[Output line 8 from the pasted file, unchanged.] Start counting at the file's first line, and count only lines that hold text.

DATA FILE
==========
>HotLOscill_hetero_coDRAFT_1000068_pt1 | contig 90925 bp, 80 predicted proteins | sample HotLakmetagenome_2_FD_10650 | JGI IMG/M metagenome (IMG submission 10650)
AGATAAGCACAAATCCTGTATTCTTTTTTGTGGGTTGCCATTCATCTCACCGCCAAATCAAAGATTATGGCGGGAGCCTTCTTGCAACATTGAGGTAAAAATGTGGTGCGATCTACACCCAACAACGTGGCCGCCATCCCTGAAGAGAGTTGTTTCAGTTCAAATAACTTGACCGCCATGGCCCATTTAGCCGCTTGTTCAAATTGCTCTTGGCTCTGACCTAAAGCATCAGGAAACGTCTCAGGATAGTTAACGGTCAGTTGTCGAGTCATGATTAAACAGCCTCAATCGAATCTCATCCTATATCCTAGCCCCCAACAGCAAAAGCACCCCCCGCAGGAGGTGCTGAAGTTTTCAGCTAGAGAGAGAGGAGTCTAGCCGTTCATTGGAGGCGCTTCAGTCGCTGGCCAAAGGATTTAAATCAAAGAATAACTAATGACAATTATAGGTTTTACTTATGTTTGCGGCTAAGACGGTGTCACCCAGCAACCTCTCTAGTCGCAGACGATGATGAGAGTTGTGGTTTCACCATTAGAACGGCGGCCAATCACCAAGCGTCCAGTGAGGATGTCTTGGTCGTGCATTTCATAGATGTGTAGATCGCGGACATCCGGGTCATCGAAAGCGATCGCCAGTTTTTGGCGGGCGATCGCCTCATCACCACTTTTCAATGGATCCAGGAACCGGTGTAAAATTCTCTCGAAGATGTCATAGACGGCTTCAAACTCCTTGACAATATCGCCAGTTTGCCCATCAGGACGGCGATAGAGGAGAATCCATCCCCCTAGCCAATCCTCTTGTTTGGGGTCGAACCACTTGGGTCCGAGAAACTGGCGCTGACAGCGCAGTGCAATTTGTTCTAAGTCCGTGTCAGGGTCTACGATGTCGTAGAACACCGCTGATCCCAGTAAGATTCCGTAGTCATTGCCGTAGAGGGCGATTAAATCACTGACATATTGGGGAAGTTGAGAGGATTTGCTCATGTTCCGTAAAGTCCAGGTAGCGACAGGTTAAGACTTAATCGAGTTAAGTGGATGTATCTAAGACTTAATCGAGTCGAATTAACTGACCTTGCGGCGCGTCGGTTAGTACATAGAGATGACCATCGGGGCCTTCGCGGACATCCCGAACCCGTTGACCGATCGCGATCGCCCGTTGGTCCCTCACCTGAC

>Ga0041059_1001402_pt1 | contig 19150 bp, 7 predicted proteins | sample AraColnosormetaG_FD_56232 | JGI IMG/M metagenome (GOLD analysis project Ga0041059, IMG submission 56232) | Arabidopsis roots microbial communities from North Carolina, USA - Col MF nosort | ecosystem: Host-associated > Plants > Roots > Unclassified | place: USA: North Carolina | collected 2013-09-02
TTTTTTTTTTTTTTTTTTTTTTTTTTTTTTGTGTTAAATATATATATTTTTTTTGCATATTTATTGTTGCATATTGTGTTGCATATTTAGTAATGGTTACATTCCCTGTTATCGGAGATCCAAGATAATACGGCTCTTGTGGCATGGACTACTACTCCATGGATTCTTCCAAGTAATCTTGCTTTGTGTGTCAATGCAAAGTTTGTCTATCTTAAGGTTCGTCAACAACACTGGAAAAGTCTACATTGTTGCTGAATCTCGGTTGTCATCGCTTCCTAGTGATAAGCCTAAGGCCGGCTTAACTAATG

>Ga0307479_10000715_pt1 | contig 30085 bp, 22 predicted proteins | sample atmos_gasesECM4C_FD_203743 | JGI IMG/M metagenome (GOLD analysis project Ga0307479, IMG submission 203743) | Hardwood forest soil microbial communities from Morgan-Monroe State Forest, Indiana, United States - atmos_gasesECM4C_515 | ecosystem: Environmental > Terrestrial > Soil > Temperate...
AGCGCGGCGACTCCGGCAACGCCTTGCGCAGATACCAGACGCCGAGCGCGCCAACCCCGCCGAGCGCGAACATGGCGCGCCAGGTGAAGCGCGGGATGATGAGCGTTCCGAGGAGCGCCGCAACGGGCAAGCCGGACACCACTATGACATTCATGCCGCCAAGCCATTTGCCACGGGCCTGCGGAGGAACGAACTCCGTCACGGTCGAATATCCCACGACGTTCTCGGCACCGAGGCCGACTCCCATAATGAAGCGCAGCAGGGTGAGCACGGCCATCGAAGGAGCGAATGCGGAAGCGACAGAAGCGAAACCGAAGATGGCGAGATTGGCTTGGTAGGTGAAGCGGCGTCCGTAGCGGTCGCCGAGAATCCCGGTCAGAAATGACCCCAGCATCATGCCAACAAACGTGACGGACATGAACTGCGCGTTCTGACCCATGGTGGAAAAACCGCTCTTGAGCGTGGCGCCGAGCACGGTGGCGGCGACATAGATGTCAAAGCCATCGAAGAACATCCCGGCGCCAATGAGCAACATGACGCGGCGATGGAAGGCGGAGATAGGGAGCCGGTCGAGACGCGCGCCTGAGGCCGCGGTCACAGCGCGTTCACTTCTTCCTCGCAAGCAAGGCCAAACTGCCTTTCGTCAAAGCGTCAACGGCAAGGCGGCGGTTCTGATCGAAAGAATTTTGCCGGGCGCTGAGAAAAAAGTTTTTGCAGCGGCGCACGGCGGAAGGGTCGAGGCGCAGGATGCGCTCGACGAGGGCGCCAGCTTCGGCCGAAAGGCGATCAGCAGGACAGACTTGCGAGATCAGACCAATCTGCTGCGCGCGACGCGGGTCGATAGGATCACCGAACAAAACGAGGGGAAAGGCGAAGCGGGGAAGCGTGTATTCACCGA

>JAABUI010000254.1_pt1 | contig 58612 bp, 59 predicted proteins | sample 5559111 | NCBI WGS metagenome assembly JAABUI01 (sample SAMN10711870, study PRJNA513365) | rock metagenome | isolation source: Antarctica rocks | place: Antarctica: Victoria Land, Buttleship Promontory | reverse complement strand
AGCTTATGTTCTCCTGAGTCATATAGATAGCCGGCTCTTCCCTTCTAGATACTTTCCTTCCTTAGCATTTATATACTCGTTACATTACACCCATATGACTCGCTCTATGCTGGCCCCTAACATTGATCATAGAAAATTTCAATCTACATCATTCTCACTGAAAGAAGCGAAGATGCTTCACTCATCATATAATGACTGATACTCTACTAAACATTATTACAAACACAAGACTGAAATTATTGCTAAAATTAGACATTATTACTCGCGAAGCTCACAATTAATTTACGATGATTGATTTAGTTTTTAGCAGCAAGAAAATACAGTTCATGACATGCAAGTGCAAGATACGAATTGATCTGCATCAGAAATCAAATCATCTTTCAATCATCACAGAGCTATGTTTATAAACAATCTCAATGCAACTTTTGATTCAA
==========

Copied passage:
AGCTTATGTTCTCCTGAGTCATATAGATAGCCGGCTCTTCCCTTCTAGATACTTTCCTTCCTTAGCATTTATATACTCGTTACATTACACCCATATGACTCGCTCTATGCTGGCCCCTAACATTGATCATAGAAAATTTCAATCTACATCATTCTCACTGAAAGAAGCGAAGATGCTTCACTCATCATATAATGACTGATACTCTACTAAACATTATTACAAACACAAGACTGAAATTATTGCTAAAATTAGACATTATTACTCGCGAAGCTCACAATTAATTTACGATGATTGATTTAGTTTTTAGCAGCAAGAAAATACAGTTCATGACATGCAAGTGCAAGATACGAATTGATCTGCATCAGAAATCAAATCATCTTTCAATCATCACAGAGCTATGTTTATAAACAATCTCAATGCAACTTTTGATTCAA